Coronavirus may well have changed air travel forever. If airport security hadn’t already made flying with kids complicated, a pandemic has doubled the administration required.
But with a bit of research and pre-planning, you can get through it.
Here are our top five tips for flying with kids post-COVID.
- Check, double check and then triple check the rules, and don’t assume anything. You need to check the airport rules, the airline rules, the destination rules, and also any stop-over or transit location rules. They are not all the same, some will require things that others don’t, including tests at different ages. We almost missed a series of three flights because we hadn’t seen the correct rules for a short refueling stop. Make sure you check the official airport or government website for the current requirements. The rules change constantly and blogs will quickly be out of date. If you don’t know which government website to check for the country you’re going to, see if you can ask someone who lives there, they’ll point you in the right direction.
- Make sure you bring the correct face masks for yourselves and your kids. And bring spares, you’ll want to change them regularly on a long flight. One benefit to wearing facemasks is that your nose doesn’t dry out like it used to in the aircraft air-conditioning, so at least there’s a silver lining.
- Check that your travel insurance covers any COVID related claims. Many do now, but at the start of the pandemic, none of them did. If your regular travel insurance company doesn’t cover it, or you can’t find a local one, check overseas companies as well. Insurance companies in New Zealand took a long time to provide cover, but there were plenty of options in the UK or the US.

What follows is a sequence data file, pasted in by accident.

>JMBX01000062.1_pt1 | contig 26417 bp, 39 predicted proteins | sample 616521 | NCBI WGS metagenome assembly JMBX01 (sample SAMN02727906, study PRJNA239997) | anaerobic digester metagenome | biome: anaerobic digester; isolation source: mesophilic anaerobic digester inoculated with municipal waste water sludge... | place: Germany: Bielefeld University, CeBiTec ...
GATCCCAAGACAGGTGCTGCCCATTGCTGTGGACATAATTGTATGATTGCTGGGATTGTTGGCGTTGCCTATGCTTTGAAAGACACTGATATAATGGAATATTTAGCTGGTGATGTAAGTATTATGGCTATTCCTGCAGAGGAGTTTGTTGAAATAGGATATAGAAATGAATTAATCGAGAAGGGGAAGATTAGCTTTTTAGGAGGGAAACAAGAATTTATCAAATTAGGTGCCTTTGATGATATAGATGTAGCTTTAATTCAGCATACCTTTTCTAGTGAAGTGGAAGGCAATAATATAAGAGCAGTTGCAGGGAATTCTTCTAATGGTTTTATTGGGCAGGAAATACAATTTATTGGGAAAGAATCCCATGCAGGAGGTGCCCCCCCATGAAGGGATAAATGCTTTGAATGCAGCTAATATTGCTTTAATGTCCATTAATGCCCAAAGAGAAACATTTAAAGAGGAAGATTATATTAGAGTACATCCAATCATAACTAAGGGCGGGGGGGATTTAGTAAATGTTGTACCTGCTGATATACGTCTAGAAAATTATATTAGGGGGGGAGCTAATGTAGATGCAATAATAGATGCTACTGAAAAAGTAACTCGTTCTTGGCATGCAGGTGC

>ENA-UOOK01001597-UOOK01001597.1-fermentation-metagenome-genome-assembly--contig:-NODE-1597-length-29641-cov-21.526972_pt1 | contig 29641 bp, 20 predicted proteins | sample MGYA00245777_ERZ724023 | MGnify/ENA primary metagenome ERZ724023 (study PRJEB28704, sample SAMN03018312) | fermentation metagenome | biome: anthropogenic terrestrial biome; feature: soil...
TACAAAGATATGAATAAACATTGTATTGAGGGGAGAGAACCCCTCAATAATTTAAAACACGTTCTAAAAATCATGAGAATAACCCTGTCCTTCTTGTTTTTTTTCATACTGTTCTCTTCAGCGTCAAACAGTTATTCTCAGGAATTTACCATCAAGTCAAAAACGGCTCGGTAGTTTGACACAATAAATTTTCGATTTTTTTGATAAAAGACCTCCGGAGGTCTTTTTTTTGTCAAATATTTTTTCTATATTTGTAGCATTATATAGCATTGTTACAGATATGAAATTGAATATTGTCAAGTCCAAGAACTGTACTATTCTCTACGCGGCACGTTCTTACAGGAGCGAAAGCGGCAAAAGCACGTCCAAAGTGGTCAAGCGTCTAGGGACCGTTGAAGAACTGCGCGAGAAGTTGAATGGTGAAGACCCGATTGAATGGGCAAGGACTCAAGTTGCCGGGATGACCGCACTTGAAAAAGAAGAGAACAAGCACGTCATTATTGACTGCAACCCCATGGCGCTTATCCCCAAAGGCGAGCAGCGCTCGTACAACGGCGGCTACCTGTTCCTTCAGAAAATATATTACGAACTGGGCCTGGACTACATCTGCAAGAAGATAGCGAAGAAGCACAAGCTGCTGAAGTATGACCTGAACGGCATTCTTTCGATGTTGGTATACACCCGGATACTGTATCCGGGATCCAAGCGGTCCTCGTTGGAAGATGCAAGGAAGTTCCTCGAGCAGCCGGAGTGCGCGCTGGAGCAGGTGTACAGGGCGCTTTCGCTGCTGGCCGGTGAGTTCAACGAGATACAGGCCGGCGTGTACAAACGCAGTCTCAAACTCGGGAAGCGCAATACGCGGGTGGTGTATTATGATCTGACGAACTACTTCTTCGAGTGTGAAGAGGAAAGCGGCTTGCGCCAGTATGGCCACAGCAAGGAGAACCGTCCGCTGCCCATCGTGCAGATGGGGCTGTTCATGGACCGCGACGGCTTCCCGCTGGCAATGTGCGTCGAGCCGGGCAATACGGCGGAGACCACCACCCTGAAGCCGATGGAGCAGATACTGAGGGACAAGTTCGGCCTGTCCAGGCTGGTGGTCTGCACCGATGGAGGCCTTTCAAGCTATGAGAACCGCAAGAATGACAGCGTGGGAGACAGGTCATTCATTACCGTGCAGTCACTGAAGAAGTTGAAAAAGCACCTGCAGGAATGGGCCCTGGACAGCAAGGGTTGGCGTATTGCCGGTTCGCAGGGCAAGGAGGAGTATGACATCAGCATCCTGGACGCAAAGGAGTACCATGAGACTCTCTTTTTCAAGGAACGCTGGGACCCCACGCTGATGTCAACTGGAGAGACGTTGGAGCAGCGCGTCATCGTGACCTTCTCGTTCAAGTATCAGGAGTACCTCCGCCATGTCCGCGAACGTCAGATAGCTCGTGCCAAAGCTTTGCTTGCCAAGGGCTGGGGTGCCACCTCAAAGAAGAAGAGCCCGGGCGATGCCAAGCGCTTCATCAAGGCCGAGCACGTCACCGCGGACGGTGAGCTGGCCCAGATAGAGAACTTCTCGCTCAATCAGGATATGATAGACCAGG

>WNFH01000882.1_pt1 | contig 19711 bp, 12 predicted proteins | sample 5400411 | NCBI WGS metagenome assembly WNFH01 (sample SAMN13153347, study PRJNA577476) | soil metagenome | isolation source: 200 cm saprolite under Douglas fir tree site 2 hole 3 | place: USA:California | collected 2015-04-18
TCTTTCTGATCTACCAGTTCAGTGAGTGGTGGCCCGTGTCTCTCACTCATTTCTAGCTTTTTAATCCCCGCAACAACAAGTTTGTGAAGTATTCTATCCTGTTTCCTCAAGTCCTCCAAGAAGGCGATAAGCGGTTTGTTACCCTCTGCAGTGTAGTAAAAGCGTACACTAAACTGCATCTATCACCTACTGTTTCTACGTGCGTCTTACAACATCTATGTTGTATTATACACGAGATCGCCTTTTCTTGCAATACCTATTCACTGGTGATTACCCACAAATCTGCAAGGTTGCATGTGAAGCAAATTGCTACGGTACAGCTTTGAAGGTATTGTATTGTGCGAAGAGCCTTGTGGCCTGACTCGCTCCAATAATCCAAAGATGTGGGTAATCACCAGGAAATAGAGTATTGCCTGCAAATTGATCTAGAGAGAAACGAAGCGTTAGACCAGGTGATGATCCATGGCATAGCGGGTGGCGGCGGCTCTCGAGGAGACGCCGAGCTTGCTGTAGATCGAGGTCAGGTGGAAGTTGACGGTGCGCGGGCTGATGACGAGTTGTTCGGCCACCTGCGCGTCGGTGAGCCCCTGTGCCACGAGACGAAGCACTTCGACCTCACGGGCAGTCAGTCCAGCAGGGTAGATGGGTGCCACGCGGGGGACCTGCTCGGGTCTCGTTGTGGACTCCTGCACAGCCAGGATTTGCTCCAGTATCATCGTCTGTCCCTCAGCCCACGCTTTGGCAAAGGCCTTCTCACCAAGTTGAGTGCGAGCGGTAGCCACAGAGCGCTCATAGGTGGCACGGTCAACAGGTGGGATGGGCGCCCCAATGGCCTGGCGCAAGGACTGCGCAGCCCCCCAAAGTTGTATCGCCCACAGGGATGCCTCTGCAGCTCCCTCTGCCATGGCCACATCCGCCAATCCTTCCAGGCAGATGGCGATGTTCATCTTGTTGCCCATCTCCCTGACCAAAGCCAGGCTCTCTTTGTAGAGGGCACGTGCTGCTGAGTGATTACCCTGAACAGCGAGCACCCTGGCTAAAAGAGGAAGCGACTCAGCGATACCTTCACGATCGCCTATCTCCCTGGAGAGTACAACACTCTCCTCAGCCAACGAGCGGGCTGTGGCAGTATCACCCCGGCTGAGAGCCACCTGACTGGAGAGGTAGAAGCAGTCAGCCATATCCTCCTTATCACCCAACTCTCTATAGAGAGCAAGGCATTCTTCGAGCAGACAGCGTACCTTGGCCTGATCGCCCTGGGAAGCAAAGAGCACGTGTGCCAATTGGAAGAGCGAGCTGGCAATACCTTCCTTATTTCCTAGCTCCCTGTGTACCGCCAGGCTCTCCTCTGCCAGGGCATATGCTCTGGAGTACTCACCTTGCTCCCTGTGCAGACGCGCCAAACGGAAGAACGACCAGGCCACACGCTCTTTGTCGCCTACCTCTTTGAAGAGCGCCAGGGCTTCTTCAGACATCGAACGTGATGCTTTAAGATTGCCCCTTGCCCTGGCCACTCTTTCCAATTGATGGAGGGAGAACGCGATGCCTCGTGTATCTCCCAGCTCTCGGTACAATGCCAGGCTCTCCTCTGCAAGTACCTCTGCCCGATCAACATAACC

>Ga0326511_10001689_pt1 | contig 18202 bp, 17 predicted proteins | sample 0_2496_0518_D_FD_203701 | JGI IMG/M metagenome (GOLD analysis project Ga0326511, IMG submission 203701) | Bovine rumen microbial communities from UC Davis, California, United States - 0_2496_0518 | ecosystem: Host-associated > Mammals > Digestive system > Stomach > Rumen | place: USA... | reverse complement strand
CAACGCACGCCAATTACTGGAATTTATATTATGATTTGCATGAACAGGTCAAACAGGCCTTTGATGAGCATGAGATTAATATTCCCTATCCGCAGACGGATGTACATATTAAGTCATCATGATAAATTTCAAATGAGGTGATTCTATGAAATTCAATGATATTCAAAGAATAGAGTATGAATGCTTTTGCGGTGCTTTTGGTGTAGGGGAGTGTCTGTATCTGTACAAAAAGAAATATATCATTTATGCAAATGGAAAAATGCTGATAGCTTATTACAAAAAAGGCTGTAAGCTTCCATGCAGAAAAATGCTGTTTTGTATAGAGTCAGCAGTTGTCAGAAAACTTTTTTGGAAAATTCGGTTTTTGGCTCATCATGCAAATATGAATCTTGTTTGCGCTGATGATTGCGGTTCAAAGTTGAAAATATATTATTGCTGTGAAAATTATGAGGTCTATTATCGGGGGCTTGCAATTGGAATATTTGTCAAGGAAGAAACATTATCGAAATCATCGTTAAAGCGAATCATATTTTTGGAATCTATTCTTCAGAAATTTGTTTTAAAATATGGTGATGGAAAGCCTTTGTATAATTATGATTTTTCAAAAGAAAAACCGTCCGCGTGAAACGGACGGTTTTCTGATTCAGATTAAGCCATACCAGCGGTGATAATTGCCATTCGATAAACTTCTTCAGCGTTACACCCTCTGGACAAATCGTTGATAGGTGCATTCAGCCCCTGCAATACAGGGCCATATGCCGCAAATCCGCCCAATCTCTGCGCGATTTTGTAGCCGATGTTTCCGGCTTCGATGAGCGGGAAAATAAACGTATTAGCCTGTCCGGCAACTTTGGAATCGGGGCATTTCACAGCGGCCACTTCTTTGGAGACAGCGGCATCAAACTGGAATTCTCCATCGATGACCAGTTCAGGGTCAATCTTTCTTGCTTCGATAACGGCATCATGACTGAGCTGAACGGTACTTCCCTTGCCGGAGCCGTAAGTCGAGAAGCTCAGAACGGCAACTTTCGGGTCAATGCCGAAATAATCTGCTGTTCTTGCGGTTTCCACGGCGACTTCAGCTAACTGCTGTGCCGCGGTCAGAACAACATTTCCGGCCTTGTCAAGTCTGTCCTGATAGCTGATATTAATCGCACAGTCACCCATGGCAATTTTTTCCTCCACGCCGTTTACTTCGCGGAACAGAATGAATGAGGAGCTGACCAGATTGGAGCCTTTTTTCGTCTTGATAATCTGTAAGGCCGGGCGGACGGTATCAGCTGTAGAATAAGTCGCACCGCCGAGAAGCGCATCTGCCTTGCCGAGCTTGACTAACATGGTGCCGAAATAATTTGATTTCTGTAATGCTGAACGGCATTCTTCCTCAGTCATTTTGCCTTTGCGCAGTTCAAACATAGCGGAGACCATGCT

- Carry your own sanitizing wipes and wipe down your area first. This is good practice even without COVID present. Food trays, buttons and seat rests aren’t cleaned as much as you think they are, and your kids will be touching everything, maybe even chewing on them.
- Allow as much flexibility as possible in your plans. This means giving yourselves plenty of time at the airport before boarding. This saved us once when we realised we needed to get an extra test at the airport. We thought we had plenty of time, but with that hiccup we only just made the flight. You also need to think about what happens if a test comes back positive, or you’re unable to board your flight for whatever reason. Are you able to isolate somewhere, do you have flexibility with your accommodation at your departure point and your destination? Always have a back up plan.
Yes, it’s complicated, but don’t be put off by it. If the destination is worth going to, it’s worth the trouble.
Check out our YouTube channel: https://bit.ly/breetventures
I wrote a book on how to travel with kids: https://bit.ly/twkbook